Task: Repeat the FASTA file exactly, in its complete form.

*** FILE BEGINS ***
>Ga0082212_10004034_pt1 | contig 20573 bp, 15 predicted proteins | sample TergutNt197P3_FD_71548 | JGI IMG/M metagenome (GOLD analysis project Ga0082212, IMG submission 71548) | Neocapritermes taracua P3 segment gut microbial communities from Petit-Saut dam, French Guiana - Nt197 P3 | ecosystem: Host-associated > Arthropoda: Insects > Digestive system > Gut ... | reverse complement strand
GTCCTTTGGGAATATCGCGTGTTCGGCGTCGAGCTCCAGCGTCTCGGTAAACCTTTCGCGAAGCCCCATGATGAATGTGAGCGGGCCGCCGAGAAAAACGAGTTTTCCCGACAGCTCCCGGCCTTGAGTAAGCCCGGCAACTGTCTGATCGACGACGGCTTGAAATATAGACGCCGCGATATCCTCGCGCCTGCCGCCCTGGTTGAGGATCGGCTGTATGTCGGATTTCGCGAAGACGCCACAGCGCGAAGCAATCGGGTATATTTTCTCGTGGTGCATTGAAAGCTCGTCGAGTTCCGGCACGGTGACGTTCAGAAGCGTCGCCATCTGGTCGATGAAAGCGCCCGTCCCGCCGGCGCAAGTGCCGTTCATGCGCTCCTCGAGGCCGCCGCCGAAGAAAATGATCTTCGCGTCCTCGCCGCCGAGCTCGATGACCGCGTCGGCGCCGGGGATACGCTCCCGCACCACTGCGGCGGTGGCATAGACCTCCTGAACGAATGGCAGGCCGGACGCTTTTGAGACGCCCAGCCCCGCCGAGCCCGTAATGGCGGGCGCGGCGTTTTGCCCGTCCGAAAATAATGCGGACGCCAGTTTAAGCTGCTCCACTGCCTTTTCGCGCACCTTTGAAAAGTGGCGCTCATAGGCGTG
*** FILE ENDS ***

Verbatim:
>Ga0082212_10004034_pt1 | contig 20573 bp, 15 predicted proteins | sample TergutNt197P3_FD_71548 | JGI IMG/M metagenome (GOLD analysis project Ga0082212, IMG submission 71548) | Neocapritermes taracua P3 segment gut microbial communities from Petit-Saut dam, French Guiana - Nt197 P3 | ecosystem: Host-associated > Arthropoda: Insects > Digestive system > Gut ... | reverse complement strand
GTCCTTTGGGAATATCGCGTGTTCGGCGTCGAGCTCCAGCGTCTCGGTAAACCTTTCGCGAAGCCCCATGATGAATGTGAGCGGGCCGCCGAGAAAAACGAGTTTTCCCGACAGCTCCCGGCCTTGAGTAAGCCCGGCAACTGTCTGATCGACGACGGCTTGAAATATAGACGCCGCGATATCCTCGCGCCTGCCGCCCTGGTTGAGGATCGGCTGTATGTCGGATTTCGCGAAGACGCCACAGCGCGAAGCAATCGGGTATATTTTCTCGTGGTGCATTGAAAGCTCGTCGAGTTCCGGCACGGTGACGTTCAGAAGCGTCGCCATCTGGTCGATGAAAGCGCCCGTCCCGCCGGCGCAAGTGCCGTTCATGCGCTCCTCGAGGCCGCCGCCGAAGAAAATGATCTTCGCGTCCTCGCCGCCGAGCTCGATGACCGCGTCGGCGCCGGGGATACGCTCCCGCACCACTGCGGCGGTGGCATAGACCTCCTGAACGAATGGCAGGCCGGACGCTTTTGAGACGCCCAGCCCCGCCGAGCCCGTAATGGCGGGCGCGGCGTTTTGCCCGTCCGAAAATAATGCGGACGCCAGTTTAAGCTGCTCCACTGCCTTTTCGCGCACCTTTGAAAAGTGGCGCTCATAGGCGTG